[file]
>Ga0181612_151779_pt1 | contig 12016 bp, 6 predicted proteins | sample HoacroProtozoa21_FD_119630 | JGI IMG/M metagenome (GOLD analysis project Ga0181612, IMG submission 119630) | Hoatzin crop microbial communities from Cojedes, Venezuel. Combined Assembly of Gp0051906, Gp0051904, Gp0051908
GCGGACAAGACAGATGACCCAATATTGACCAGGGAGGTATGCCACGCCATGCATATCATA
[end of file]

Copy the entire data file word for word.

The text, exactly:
>Ga0181612_151779_pt1 | contig 12016 bp, 6 predicted proteins | sample HoacroProtozoa21_FD_119630 | JGI IMG/M metagenome (GOLD analysis project Ga0181612, IMG submission 119630) | Hoatzin crop microbial communities from Cojedes, Venezuel. Combined Assembly of Gp0051906, Gp0051904, Gp0051908
GCGGACAAGACAGATGACCCAATATTGACCAGGGAGGTATGCCACGCCATGCATATCATA